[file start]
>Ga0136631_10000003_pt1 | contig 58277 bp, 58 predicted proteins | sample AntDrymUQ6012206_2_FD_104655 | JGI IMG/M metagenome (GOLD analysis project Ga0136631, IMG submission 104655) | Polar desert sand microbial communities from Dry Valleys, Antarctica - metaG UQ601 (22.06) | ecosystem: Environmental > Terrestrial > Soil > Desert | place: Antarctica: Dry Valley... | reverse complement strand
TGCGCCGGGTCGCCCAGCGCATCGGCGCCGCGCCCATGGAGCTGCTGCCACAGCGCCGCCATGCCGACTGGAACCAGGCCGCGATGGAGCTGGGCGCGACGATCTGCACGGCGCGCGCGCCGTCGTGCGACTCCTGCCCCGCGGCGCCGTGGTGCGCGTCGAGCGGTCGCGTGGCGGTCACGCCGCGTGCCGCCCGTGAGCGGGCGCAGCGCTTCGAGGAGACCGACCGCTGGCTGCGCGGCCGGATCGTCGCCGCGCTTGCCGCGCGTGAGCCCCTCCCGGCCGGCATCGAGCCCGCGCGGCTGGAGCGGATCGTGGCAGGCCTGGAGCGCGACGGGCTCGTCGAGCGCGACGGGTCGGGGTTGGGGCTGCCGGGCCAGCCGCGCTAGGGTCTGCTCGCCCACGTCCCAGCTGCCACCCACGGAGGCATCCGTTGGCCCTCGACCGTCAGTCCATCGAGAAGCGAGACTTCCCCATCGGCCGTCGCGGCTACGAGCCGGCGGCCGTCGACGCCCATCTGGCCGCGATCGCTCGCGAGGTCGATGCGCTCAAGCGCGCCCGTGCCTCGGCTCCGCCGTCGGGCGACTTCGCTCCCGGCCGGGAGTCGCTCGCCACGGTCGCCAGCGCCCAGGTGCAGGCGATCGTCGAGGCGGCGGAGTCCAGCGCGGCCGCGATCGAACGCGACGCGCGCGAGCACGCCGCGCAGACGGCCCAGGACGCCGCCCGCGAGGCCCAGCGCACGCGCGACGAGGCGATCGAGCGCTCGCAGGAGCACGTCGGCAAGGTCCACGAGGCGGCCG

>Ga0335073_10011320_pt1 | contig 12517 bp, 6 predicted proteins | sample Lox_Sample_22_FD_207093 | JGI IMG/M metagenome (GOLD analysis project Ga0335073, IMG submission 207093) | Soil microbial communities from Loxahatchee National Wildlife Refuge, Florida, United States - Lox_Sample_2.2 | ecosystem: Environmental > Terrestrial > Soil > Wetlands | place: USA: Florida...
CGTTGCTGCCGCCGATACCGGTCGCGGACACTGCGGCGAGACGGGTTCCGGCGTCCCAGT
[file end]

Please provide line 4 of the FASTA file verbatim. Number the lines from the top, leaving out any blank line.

CGTTGCTGCCGCCGATACCGGTCGCGGACACTGCGGCGAGACGGGTTCCGGCGTCCCAGT